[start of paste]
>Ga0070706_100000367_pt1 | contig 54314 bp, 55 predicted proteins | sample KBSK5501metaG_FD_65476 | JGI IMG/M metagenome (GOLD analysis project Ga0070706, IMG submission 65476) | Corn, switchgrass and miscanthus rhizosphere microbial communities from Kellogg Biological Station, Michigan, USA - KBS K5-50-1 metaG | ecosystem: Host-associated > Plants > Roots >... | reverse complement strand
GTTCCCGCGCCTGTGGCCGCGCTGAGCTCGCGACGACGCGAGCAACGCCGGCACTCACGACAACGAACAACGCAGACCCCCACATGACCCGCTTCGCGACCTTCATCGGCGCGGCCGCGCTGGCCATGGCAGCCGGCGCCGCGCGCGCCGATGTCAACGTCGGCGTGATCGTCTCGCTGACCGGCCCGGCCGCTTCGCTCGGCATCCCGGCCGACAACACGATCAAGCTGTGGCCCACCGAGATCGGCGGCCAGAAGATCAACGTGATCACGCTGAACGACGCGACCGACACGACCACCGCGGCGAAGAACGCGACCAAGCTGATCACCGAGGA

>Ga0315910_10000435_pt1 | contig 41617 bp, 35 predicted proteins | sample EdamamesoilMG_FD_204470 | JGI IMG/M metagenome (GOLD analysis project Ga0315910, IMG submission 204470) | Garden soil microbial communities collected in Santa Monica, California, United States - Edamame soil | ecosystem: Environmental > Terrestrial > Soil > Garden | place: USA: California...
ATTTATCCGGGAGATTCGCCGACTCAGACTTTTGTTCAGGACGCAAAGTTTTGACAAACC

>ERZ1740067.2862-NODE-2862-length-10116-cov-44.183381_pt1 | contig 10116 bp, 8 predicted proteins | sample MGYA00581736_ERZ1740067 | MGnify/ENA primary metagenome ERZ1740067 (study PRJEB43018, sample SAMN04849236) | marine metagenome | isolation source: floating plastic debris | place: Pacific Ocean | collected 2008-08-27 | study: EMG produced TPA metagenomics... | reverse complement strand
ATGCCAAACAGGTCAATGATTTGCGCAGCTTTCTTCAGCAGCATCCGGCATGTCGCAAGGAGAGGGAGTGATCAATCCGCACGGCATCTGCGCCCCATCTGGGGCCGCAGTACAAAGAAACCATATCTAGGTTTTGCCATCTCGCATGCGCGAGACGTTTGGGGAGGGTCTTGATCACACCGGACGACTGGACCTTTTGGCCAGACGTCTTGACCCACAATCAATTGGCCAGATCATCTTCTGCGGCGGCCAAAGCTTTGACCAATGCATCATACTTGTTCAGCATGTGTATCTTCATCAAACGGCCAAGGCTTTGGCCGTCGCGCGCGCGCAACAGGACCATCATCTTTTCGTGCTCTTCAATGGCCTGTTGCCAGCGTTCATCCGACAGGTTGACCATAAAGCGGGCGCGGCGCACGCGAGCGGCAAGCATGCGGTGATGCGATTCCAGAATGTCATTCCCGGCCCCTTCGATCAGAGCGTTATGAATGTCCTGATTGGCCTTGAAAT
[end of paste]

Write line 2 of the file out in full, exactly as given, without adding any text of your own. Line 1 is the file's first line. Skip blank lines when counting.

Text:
GTTCCCGCGCCTGTGGCCGCGCTGAGCTCGCGACGACGCGAGCAACGCCGGCACTCACGACAACGAACAACGCAGACCCCCACATGACCCGCTTCGCGACCTTCATCGGCGCGGCCGCGCTGGCCATGGCAGCCGGCGCCGCGCGCGCCGATGTCAACGTCGGCGTGATCGTCTCGCTGACCGGCCCGGCCGCTTCGCTCGGCATCCCGGCCGACAACACGATCAAGCTGTGGCCCACCGAGATCGGCGGCCAGAAGATCAACGTGATCACGCTGAACGACGCGACCGACACGACCACCGCGGCGAAGAACGCGACCAAGCTGATCACCGAGGA